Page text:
fMRI is a functional imagine technology, meaning that it just records the state of the brain at one particular point in time, but the changing state over a period of time. The basic technology records brain activity by measuring changes in blood flow through the brain. The technology relies on the fact that cerebral blood flow and neuronal activation are coupled. When an area of the brain is in use, blood flow to that region also increases.
There have been significant advances in the use of fMRI technology, but mostly in research. It also comes with significant ethical questions: if you can "read" someone's brain, what are you allowed to do what that knowledge?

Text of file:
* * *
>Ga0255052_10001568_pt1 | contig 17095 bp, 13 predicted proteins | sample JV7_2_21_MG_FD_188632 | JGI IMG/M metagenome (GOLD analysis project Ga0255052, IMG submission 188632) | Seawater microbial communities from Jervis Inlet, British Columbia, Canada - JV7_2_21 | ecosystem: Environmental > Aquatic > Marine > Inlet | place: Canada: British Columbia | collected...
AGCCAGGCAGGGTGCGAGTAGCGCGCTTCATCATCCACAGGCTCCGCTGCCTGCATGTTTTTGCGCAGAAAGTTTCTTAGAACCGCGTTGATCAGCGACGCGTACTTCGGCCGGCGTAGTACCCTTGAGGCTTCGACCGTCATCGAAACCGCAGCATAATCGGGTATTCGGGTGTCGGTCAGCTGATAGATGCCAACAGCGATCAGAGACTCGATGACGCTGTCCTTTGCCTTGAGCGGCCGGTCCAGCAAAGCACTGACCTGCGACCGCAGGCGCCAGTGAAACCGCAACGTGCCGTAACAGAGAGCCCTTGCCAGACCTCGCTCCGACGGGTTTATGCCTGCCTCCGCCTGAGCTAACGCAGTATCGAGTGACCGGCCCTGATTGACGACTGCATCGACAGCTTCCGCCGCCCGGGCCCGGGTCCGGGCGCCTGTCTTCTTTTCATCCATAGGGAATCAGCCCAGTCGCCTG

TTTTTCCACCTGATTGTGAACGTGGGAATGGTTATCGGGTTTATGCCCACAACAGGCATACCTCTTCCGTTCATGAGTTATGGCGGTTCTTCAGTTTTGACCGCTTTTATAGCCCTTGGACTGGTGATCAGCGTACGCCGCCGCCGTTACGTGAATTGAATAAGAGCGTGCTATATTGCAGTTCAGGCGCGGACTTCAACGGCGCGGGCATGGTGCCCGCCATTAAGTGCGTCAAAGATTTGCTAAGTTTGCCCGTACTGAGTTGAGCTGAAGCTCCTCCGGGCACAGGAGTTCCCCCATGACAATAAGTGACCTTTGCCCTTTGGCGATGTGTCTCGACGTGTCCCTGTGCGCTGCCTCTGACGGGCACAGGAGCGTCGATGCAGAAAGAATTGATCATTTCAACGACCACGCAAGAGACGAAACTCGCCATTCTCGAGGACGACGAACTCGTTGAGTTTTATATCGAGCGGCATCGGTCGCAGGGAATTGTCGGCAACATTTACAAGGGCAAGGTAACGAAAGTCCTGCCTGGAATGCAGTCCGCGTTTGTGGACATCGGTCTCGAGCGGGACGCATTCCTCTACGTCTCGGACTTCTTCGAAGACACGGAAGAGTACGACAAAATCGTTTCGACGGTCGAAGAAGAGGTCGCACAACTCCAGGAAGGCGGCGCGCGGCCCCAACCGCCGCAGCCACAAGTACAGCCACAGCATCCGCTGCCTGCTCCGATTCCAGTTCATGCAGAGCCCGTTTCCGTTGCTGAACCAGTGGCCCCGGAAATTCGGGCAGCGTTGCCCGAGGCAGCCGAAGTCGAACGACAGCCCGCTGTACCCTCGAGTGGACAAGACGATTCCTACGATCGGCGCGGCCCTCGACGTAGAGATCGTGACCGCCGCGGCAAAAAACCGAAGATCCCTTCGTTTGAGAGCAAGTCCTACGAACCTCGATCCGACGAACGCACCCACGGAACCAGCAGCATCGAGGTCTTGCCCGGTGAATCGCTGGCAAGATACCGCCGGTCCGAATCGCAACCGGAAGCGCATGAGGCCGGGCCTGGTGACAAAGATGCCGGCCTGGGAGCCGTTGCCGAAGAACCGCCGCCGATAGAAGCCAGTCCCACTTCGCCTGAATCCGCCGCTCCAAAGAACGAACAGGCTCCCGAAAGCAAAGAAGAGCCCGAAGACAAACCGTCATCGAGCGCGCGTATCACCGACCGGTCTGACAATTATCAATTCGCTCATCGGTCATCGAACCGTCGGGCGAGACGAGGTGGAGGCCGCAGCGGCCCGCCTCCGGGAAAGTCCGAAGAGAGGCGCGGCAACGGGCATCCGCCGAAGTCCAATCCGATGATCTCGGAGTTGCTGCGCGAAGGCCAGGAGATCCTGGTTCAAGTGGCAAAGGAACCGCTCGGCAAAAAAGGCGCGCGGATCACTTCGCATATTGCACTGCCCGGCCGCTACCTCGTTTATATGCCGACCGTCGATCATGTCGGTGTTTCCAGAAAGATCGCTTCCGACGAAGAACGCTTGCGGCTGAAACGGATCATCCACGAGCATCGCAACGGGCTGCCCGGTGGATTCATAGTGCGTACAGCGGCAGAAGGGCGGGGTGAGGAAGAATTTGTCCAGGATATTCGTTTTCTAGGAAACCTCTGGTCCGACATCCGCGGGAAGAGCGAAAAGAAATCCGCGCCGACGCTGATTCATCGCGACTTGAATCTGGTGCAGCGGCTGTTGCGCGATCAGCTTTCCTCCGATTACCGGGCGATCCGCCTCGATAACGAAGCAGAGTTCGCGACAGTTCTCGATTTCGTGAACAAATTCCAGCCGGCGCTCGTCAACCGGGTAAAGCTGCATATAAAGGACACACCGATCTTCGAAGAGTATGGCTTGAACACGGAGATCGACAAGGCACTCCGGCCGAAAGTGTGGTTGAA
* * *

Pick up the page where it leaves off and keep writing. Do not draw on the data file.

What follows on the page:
For my flight back to the US this weekend I will read two papers: one by Peter Bandettini pubslished in NeruImagine about the history of fMRI and one from Poldrack and Farah on the state of the art in fMRI and its applications, published in Nature.
"Twenty years of functional MRI: The science and the stories, Peter A. Bandettini, Neuroimage 62, 575–588 (2012)
"Progress and challenges in probing the human brain", Russell A. Poldrack and Martha J. Farah, Nature 526, 371–379 (15 October 2015)